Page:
The Making of a Philosopher
is an unusual book--and a welcome one. Well-known analytic philosopher Colin McGinn sets out, rather ambitiously, to write an introduction and explanation of philosophy. But instead of a dry volume bound for dusty shelves, McGinn has given us a book of philosophy, but it is philosophy as told through autobiography. By telling the story of his life--or, more precisely, his intellectual life--McGinn illuminates a number of the central topics in contemporary philosophy. He intentionally leaves out the portions of his life he deems irrelevant to his intellectual formation, but one can't help wondering how capably he can make this distinction about himself.
The book is enormously readable, or at least as readable as an introduction to analytic philosophy can hope to be. McGinn, who also writes fiction, has a gift for narrative, and the events in his life propel the reader along a clear, concise, and helpful overview of the main topics in today's philosophy departments. He is candid, occasionally self-deprecating, and funny, but above all, an able guide. Readers will discover not only the thoughts of Bertrand Russell, Saul Kripke, and Ludwig Wittgenstein but also a wonderfully honest examination of a philosopher's life worth living. --Eric de Place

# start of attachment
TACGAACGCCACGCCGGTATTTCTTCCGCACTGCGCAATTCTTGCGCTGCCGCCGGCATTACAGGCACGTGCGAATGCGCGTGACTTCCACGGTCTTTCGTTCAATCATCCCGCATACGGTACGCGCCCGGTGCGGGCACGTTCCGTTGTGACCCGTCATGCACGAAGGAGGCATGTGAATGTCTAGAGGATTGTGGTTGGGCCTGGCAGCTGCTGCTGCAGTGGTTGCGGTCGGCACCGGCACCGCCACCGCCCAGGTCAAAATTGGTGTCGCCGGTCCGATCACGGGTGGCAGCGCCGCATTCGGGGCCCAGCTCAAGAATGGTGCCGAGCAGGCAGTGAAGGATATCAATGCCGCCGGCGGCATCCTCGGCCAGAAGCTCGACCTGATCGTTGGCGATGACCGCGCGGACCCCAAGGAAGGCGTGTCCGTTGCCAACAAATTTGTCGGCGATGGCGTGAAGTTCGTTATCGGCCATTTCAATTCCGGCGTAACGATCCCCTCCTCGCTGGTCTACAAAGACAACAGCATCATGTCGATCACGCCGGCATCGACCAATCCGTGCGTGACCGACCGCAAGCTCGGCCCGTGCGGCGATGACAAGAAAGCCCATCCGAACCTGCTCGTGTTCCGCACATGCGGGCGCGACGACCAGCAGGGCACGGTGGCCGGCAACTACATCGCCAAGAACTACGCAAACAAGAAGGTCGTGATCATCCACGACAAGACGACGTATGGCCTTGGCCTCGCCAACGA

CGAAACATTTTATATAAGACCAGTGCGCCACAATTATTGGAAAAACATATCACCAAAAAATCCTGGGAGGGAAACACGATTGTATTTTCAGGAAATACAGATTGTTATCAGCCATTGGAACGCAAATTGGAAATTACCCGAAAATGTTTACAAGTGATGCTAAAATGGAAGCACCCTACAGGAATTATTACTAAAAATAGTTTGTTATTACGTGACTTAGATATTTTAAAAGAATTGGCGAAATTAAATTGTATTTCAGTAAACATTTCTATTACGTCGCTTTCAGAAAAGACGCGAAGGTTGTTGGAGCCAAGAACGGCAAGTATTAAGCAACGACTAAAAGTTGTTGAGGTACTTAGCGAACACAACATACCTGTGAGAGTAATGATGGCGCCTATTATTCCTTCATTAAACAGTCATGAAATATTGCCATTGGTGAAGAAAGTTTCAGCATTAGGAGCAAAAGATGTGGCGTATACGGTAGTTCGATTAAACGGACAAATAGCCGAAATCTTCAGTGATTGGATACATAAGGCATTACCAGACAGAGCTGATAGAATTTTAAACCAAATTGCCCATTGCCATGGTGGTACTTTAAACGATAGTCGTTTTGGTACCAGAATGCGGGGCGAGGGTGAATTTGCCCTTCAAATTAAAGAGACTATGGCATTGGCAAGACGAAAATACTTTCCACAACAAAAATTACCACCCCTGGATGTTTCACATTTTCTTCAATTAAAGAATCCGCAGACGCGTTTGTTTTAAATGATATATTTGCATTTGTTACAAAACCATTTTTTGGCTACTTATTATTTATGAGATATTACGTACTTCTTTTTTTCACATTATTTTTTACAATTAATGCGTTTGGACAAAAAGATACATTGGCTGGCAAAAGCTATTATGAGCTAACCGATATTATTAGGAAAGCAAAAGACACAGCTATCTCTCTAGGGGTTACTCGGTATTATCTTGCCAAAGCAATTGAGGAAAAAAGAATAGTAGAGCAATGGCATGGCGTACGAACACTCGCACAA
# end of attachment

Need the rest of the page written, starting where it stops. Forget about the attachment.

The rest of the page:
From Publishers Weekly
"I had gone from underachieving jock-mod to pocket-sized intellectual in less than a year, and philosophy had to take a lot of the blame," writes Rutgers University philosophy professor Colin McGinn (The Mysterious Flame) in The Making of a Philosopher: My Journey Through Twentieth-Century Philosophy. Hoping to explain contemporary analytical philosophy without having his book "remind the reader of school," McGinn, renowned for his work on consciousness, gives a personal account of his encounters with philosophy, including his discovery of Descartes as a teenager in Blackpool, the revelation of reading Chomsky as a psychology undergraduate and his preoccupation with Wittgenstein while teaching at UCLA. He also discusses the work of mentors and colleagues like Jerry Fodor and Thomas Nagel.